A senior official in the US Education Department, Tariq Habash, who is Palestinian-American, stepped down in January, and Lily Greenberg-Call became the latest to go in mid-May when she left her position at the Department of the Interior.

Rharrit said she resigned after failing to influence the administration’s position from within and because the government’s stance made it “impossible” to promote US interests abroad. “I did it, really, to follow my conscience, and I did it, really, in service of my country,” said Rharrit.

“I became a diplomat 18 years ago to help the US promote its interests throughout the world, specifically in the Arab world, and to strengthen ties throughout this particular region. And I felt like I could effectively do that for the last 18 years. This policy, unfortunately, made it impossible.

“I saw that there was mass killing in Gaza that my government unfortunately was enabling through the continuous flow of US weapons. I could go on and on about the atrocities that we all bear witness to these last few months.

“I did everything I could since Oct. 7 to try to dissuade the US position, to try to help the situation. But after a while, it became clear that the policy was not shifting. And so I decided to submit my resignation, also to speak out on behalf of the US, not as a diplomat, but as an American citizen, to try to help the situation from the outside.”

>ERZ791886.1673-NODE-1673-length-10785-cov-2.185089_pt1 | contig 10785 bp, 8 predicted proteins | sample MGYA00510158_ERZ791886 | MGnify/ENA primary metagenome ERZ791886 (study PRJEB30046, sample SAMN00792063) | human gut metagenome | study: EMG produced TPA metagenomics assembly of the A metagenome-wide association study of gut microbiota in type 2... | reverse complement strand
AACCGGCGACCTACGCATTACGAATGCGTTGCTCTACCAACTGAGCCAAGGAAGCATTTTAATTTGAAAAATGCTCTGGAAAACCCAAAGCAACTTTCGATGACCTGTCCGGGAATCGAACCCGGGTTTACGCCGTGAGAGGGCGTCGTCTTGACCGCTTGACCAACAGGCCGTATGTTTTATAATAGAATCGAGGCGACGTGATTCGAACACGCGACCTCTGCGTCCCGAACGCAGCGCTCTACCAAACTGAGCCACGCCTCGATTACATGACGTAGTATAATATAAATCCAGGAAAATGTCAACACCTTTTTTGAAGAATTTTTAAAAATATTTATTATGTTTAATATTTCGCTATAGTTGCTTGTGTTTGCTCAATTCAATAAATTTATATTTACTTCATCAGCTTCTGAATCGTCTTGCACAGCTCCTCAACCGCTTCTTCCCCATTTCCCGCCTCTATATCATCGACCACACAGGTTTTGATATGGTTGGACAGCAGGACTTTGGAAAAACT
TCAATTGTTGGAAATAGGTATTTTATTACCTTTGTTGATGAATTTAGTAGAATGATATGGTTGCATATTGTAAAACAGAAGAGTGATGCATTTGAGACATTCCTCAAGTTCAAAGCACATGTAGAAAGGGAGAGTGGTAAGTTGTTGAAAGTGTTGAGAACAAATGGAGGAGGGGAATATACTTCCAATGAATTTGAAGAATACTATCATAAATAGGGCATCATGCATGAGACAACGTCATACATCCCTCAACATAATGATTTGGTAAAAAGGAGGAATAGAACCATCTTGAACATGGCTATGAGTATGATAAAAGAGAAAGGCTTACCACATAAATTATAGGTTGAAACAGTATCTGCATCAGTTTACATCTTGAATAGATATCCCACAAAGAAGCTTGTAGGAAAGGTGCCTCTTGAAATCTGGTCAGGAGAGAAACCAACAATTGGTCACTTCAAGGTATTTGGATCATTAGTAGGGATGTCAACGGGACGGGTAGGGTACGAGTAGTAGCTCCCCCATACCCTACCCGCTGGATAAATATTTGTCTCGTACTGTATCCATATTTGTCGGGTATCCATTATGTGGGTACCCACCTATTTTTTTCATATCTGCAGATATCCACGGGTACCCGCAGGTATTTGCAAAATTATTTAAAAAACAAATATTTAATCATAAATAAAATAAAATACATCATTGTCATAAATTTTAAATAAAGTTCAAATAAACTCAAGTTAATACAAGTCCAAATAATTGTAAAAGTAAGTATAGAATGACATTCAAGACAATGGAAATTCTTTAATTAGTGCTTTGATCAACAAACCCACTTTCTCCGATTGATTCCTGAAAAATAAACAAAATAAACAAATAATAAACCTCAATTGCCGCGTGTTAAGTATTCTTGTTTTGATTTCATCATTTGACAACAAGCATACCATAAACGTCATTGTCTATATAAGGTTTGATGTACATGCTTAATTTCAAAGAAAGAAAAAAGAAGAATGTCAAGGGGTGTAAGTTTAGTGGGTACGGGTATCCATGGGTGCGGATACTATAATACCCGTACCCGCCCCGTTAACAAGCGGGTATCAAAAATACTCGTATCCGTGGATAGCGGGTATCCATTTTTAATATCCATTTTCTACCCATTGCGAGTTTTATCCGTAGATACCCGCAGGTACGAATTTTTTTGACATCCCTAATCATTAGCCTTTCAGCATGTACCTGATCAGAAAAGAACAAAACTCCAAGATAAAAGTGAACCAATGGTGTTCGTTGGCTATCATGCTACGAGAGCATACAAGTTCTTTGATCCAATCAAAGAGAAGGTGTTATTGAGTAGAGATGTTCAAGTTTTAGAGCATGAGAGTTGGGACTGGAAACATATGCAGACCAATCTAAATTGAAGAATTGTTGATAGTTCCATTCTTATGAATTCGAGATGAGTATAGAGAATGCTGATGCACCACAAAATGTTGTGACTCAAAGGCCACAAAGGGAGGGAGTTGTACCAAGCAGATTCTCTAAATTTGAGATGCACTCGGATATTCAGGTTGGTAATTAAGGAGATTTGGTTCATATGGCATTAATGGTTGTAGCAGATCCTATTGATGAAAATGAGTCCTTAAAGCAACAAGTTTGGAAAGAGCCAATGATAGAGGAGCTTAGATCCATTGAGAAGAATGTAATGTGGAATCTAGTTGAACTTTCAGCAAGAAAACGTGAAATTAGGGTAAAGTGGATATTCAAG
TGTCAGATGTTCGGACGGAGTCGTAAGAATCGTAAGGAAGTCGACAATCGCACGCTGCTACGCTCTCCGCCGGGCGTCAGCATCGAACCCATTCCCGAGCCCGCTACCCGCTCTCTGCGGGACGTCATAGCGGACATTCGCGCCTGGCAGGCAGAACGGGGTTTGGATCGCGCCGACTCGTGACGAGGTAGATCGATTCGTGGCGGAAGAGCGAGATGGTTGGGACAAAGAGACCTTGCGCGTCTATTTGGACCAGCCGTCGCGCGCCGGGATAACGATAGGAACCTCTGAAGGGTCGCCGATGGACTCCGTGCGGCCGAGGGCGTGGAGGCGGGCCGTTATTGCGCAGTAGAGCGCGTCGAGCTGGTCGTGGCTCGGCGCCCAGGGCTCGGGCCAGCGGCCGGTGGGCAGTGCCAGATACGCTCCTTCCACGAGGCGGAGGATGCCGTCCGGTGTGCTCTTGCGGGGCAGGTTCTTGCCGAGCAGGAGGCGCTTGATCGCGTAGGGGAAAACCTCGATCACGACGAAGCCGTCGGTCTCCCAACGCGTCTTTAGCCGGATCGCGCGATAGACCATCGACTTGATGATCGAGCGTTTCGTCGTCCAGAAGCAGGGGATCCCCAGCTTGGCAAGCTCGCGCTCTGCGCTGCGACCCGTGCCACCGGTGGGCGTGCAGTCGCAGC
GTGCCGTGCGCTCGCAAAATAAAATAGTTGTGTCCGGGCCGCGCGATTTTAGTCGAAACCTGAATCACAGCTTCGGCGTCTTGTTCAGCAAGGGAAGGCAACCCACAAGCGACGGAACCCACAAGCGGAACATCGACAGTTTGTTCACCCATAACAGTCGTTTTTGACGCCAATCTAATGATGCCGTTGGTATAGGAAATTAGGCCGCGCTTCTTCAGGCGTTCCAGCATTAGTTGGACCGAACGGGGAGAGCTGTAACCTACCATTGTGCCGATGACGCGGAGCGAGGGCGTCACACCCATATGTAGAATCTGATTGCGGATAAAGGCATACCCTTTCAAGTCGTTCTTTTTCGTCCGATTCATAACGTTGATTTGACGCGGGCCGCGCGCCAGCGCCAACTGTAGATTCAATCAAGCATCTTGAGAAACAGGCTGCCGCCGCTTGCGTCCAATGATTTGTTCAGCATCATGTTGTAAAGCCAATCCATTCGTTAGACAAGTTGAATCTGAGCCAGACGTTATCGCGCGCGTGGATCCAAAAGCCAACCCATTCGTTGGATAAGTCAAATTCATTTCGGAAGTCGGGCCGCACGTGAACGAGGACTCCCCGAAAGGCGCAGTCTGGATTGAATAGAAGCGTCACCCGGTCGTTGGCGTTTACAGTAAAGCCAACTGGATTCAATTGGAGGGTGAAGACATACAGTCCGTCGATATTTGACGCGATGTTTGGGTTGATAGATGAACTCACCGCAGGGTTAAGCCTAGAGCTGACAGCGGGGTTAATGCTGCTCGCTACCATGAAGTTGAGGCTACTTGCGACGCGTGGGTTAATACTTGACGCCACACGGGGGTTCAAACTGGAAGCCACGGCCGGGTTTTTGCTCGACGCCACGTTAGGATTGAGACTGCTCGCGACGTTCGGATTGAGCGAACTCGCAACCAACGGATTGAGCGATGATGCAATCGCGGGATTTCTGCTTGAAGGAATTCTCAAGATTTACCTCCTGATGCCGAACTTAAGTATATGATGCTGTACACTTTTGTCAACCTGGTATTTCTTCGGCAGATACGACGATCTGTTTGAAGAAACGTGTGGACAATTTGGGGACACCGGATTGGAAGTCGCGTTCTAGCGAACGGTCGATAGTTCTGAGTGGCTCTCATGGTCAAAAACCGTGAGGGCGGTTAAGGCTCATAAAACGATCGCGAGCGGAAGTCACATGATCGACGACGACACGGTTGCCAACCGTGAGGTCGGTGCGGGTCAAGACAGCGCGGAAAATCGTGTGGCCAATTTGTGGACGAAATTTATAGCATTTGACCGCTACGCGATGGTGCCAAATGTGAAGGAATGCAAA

Challenged by Jensen on whether it was the US policy itself that she objected to or the talking points the administration made her deliver as Arabic-language spokesperson, Rharrit said her opposition was not “based on personal reasons.” Rather it was intended to serve US interests in the face of “growing anti-American sentiment” in the Middle East.

Elaborating on the issue, she said: “The talking points I was expected to deliver to this part of the world really failed to acknowledge the plight of the Palestinians. You cannot speak about one people without speaking about the suffering of another people. … I had intense pushback and I actually refused to do interviews on Gaza.”

She added: “I was opposed to the policy based on my experience and my regional expertise in the Middle East and what I’ve done for my country in this part of the world.”

Rharrit also emphasized that she was actually a political affairs officer. “This is what I have done my entire career,” she said, citing her previous postings as a political and human rights officer in Yemen and deputy political economic chief in Qatar.

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Written By

I am an experienced writer, analyst, and author. My exposure in English journalism spans more than 28 years. In the past, I have been working with daily The Muslim (Lahore Bureau), daily Business Recorder (Lahore/Islamabad Bureaus), Daily Times, Islamabad, daily The Nation (Lahore and Karachi). With daily The Nation, I have served as Resident Editor, Karachi. Since 2009, I have been working as a Freelance Writer/Editor for American organizations.